518 students still awaiting 2012 grants

Tánaiste Eamon Gilmore said a much better system had been put in place for this year and it was intended that all applications would be processed by Christmas

Mary Lou McDonald: “This is only a glimpse of the chaos we know reigned in this system in the last academic year.’’  Photograph: Frank Miller

Mary Lou McDonald: “This is only a glimpse of the chaos we know reigned in this system in the last academic year.’’ Photograph: Frank Miller

Fri, Jul 19, 2013, 01:00


An estimated 600 students are still experiencing difficulty with third-level grant applications from last year, Sinn Féin deputy leader Mary Lou McDonald has claimed.

“This is only a glimpse of the chaos we know reigned in this system in the last academic year,’’ she said.

Ms McDonald said the level of bureaucracy involved had almost caused parents and students the length and breadth of the country to have nervous breakdowns.

Tánaiste Eamon Gilmore said a much better system had been put in place for this year and it was intended that all applications would be processed by Christmas.

He added that of the 70,000 applications for student grants, in the 2012-2013 academic year, 99.23 per cent were now fully complete.

Mr Gilmore said Susi, the agency dealing with the applications, was still awaiting documents from 18 students, representing 0.02 per cent of all applications. Susi was in contact with applicants by telephone, email and post.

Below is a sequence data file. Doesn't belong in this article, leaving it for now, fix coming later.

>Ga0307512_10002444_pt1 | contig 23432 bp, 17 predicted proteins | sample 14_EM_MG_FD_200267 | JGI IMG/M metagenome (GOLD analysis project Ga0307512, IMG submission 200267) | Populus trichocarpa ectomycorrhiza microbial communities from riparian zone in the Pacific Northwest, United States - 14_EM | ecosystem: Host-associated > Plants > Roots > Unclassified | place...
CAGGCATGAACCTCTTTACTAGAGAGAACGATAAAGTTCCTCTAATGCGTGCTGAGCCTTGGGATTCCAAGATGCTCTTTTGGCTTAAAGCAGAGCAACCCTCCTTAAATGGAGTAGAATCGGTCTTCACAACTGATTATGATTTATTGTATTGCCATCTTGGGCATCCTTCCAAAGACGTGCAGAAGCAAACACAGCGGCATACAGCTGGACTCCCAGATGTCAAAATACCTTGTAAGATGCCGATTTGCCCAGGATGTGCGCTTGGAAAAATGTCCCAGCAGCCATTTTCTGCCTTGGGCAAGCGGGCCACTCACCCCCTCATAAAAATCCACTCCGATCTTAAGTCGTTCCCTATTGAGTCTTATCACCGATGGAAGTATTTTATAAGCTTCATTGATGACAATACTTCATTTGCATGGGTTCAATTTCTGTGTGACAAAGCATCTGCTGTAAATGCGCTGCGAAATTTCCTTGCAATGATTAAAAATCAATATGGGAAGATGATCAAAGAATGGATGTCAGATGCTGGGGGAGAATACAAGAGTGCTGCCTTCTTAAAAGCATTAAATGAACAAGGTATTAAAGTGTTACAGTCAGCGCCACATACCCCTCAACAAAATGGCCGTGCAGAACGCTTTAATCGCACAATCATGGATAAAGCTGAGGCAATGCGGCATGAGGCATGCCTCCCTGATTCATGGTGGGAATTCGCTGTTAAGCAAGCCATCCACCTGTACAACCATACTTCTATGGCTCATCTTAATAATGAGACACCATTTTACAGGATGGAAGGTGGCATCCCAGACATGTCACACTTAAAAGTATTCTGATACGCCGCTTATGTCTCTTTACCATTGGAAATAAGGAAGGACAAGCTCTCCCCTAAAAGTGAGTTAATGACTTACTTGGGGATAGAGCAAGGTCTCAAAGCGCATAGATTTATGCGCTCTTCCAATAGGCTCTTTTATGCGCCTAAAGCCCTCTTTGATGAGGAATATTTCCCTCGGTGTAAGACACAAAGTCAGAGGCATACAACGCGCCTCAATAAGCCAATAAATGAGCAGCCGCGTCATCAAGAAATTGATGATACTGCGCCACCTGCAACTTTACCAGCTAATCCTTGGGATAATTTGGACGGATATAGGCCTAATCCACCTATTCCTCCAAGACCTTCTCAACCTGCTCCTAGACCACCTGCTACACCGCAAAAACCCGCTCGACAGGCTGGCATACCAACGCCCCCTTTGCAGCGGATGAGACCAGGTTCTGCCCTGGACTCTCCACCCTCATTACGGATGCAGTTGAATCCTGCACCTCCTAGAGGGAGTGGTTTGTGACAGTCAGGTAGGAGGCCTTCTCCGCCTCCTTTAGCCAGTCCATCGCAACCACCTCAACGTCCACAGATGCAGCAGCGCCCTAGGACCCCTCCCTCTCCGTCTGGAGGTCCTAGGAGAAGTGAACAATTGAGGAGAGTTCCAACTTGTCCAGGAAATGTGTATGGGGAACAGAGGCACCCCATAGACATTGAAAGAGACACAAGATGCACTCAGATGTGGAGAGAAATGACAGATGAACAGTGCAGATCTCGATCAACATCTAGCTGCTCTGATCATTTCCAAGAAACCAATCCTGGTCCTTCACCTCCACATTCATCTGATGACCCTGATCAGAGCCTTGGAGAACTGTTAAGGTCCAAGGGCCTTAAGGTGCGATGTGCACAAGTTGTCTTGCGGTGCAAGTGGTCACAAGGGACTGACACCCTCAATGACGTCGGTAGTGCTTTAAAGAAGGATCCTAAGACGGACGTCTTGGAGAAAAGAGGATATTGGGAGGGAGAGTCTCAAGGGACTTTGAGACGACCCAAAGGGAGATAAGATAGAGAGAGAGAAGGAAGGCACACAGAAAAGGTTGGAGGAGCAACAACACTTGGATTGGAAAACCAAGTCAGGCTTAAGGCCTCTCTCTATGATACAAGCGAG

Final decisions

Mr Gilmore said final decisions had been made regarding a further 500 applicants but payment had not yet been made. “In most cases, this is because SUSI has not received bank account details or students are no longer continuing their courses.’’

An independent review of Susi, he said, had been carried out by management consultancy firm Accenture in recent months. In line with its recommendations and, in preparation for the 2013-14 academic year, the online application system and assessment process had been further developed to deal with the difficulties experienced.

A number of new initiatives would also make the application process more efficient this year, said Mr Gilmore. He added that a direct transfer of data between the Revenue Commissioners, the Central Admissions Office and General Registration Office was now in place.

“Susi now has access to appropriate Department of Social Protection social-welfare records,’’ said Mr Gilmore.

“This will allow it to significantly reduce the supporting documentation required of applicants.’’

Mr Gilmore said Susi was working to improve how it communicated with students.


Tracker system

Its website had been completely overhauled to ensure that all information for students was available in one place and an online tracker system was now also available to students so that they could monitor the progress of their applications.

Ms McDonald said the process took no account of outgoings or a family’s debt burden. “Would it not be fairer to calculate a student’s eligibility on the basis of net rather than gross income?’’ she asked.

Mr Gilmore said students would not experience the type of difficulties they experienced last year.

“However, as we all know much depends on the quality of applications,’’ he added.